1. Capital One
Capital One Financial
of McLean, Va., closed at $56.96, returning 35% year-to-date, following a flat return during 2011.
The shares trade for 1.6 times tangible book value, and for 8.2 times the consensus 2013 EPS estimate of $6.94. The consensus 2012 EPS estimate is $6.16.
For the 12-month-period ended June 30, Capital One's ROA was 1.00%, while the company's ROE was 7.70%.
The consensus among analysts is for Capital One to report a third-quarter profit of $1.65, increasing from 16 cents during the second quarter, when the company set aside reserves for the $27 billion U.S. credit card portfolio it acquired from
, and also agreed to pay $210 million in refunds and fines, after entering into a settlement with regulators over the marketing of credit protection products. During the third quarter of 2011, the company earned $1.77 a share.
While Capital One's acquisitions over the years have pushed the company in different directions, the company's shoring up of its liquidity with the purchase of ING Direct early this year, followed by the HSBC card purchases, pushes the company further back toward its core competency.
Guggenheim analyst David Darst rates the company a "Buy," with a $67 price target, and said last month that "COF is in a prime competitive position to benefit from a consumer shift to direct banking, given its product set, early adopter customer base, and national brand," and that his "$7.00 earnings estimate for 2013 assumes COF generates a 15% [return on tangible equity] with a 6.71% [net interest margin].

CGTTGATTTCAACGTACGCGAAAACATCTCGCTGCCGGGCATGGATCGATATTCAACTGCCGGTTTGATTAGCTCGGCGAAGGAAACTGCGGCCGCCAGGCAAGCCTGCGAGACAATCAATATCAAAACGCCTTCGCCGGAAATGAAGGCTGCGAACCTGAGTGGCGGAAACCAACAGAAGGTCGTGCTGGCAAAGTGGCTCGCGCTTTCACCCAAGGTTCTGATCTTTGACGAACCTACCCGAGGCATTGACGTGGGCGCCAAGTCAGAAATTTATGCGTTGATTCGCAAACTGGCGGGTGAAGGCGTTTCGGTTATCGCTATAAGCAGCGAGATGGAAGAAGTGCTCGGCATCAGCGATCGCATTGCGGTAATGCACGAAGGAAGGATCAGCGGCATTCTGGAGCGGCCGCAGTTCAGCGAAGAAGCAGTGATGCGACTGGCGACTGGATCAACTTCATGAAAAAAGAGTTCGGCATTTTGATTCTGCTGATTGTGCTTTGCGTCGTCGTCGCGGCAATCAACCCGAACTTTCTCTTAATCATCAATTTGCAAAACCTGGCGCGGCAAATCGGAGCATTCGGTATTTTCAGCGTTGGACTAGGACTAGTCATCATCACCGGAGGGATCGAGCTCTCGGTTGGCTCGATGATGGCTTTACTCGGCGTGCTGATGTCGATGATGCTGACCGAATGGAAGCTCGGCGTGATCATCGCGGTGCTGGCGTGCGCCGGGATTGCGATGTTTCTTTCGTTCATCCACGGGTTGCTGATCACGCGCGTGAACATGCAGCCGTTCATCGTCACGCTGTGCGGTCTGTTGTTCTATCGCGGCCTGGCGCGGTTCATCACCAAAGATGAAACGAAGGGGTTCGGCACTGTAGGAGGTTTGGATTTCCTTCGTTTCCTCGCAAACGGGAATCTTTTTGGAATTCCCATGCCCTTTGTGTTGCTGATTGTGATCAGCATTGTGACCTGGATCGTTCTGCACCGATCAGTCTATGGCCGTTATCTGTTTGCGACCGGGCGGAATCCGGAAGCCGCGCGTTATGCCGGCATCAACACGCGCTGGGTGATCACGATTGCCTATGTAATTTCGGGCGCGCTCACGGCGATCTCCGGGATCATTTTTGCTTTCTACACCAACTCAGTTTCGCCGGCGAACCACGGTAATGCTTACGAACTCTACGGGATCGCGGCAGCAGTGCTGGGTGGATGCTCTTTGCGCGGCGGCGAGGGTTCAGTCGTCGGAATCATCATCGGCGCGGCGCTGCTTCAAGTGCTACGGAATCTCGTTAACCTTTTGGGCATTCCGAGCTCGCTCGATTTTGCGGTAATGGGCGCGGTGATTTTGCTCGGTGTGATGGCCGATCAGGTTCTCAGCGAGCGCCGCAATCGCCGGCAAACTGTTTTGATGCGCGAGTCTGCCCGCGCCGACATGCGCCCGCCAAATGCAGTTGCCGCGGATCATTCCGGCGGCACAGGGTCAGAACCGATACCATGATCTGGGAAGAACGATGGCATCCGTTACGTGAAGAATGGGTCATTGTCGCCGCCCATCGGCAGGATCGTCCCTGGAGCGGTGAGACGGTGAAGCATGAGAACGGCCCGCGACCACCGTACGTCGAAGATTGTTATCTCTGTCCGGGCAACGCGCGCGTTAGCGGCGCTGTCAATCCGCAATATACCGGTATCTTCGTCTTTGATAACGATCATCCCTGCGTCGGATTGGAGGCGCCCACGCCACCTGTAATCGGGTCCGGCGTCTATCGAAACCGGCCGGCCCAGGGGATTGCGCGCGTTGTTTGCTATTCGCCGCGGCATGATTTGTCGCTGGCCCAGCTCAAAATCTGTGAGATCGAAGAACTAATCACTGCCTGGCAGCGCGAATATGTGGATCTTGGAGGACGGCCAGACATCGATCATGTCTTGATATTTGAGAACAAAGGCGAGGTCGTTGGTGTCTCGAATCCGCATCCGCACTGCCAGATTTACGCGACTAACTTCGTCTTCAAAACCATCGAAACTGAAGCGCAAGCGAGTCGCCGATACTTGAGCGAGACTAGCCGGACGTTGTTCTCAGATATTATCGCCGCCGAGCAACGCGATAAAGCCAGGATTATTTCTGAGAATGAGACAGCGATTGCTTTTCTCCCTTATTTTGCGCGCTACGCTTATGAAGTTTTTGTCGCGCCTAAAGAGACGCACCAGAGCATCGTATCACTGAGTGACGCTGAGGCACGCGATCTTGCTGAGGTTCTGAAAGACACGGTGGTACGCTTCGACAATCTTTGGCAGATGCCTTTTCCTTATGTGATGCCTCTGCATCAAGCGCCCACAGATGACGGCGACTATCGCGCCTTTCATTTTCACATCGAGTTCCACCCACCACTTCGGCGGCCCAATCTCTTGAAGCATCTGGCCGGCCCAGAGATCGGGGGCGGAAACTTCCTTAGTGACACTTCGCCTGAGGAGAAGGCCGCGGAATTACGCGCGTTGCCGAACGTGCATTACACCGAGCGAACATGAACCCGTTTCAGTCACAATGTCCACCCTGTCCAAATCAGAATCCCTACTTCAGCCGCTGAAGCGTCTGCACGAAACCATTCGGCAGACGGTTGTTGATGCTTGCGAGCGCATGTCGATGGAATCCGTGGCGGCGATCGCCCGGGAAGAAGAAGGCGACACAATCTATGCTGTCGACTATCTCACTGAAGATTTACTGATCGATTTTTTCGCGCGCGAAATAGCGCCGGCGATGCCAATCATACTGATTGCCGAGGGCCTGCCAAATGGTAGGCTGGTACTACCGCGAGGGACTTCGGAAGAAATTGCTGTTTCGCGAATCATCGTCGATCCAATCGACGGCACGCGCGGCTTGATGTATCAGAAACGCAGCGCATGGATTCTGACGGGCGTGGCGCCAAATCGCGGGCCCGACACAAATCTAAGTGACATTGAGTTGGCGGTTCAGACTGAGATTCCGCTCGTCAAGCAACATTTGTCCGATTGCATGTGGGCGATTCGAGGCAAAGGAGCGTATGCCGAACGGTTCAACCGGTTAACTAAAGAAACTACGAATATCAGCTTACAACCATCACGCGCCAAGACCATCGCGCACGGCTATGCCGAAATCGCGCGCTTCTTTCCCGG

"Given an opportunity to remix the balance sheet and a limited asset growth outlook, we believe COF should have increasing opportunities to return capital to shareholders," he said.
Oppenheimer Securities analyst Chris Kotowski rates Capital One "Outperform," with a 12-18 month price target of $16, and said on Friday that "we made no changes to our COF model this quarter; the last two reported quarters have had lots of moving pieces with both the ING and HSBC card portfolio acquisitions closing," and that "we expect this quarter to give us a much clearer insight into the new COF since this is the first clean quarter we'll have."
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Written by Philip van Doorn in Jupiter, Fla.